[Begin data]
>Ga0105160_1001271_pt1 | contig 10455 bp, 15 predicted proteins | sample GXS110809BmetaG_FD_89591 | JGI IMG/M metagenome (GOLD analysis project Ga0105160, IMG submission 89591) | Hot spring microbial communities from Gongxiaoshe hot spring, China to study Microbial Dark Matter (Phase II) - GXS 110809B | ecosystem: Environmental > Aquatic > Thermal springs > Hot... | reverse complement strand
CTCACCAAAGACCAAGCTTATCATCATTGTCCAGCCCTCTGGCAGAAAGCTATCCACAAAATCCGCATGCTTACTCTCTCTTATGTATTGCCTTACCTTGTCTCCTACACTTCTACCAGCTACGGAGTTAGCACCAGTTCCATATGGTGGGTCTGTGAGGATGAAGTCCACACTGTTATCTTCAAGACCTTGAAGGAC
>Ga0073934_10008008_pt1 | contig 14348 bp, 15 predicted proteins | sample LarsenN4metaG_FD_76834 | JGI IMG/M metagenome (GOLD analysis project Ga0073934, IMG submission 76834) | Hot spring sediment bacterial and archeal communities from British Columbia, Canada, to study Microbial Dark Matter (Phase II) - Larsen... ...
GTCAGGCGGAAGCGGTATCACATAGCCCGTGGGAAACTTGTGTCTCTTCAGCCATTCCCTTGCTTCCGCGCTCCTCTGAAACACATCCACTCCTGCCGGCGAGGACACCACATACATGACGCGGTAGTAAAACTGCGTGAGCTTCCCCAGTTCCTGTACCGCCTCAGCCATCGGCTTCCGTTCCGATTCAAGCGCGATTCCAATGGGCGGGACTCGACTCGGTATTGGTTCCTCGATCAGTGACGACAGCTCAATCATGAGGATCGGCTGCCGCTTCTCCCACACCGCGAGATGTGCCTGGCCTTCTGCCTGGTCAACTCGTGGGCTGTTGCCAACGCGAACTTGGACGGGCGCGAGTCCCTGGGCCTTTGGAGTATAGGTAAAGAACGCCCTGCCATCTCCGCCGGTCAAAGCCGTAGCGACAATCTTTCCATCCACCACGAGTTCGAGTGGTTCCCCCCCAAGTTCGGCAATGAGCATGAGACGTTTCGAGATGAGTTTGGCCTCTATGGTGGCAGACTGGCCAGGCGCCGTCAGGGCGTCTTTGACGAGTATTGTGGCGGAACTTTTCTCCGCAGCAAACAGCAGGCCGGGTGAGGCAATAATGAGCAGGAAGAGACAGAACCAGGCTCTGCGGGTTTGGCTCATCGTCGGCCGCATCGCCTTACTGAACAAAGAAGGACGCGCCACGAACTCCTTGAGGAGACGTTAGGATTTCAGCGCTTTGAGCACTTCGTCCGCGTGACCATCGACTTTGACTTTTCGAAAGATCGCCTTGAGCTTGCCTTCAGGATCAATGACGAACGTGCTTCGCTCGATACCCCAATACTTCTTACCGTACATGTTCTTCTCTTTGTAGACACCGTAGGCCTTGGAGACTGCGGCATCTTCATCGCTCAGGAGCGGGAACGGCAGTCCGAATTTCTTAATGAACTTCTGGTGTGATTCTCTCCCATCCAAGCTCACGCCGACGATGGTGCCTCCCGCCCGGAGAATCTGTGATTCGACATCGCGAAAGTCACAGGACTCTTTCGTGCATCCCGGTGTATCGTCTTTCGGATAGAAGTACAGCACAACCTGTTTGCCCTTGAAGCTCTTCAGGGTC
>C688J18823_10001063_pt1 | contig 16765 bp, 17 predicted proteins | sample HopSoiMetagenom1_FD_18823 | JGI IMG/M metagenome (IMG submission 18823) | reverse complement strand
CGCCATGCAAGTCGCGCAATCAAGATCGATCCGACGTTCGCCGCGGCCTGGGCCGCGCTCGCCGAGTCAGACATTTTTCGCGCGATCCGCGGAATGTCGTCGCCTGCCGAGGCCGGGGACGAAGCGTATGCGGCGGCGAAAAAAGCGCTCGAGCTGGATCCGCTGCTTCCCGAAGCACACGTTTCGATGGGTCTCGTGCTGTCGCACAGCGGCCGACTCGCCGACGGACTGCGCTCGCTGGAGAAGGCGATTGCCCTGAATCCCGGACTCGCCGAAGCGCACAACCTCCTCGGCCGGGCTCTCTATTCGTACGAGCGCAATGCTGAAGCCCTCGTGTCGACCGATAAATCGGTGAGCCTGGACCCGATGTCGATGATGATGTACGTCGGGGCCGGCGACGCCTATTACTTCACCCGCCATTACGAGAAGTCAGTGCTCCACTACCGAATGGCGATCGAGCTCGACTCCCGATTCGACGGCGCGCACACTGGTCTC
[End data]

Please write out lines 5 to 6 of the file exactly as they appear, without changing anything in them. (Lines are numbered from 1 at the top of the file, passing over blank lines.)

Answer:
>C688J18823_10001063_pt1 | contig 16765 bp, 17 predicted proteins | sample HopSoiMetagenom1_FD_18823 | JGI IMG/M metagenome (IMG submission 18823) | reverse complement strand
CGCCATGCAAGTCGCGCAATCAAGATCGATCCGACGTTCGCCGCGGCCTGGGCCGCGCTCGCCGAGTCAGACATTTTTCGCGCGATCCGCGGAATGTCGTCGCCTGCCGAGGCCGGGGACGAAGCGTATGCGGCGGCGAAAAAAGCGCTCGAGCTGGATCCGCTGCTTCCCGAAGCACACGTTTCGATGGGTCTCGTGCTGTCGCACAGCGGCCGACTCGCCGACGGACTGCGCTCGCTGGAGAAGGCGATTGCCCTGAATCCCGGACTCGCCGAAGCGCACAACCTCCTCGGCCGGGCTCTCTATTCGTACGAGCGCAATGCTGAAGCCCTCGTGTCGACCGATAAATCGGTGAGCCTGGACCCGATGTCGATGATGATGTACGTCGGGGCCGGCGACGCCTATTACTTCACCCGCCATTACGAGAAGTCAGTGCTCCACTACCGAATGGCGATCGAGCTCGACTCCCGATTCGACGGCGCGCACACTGGTCTC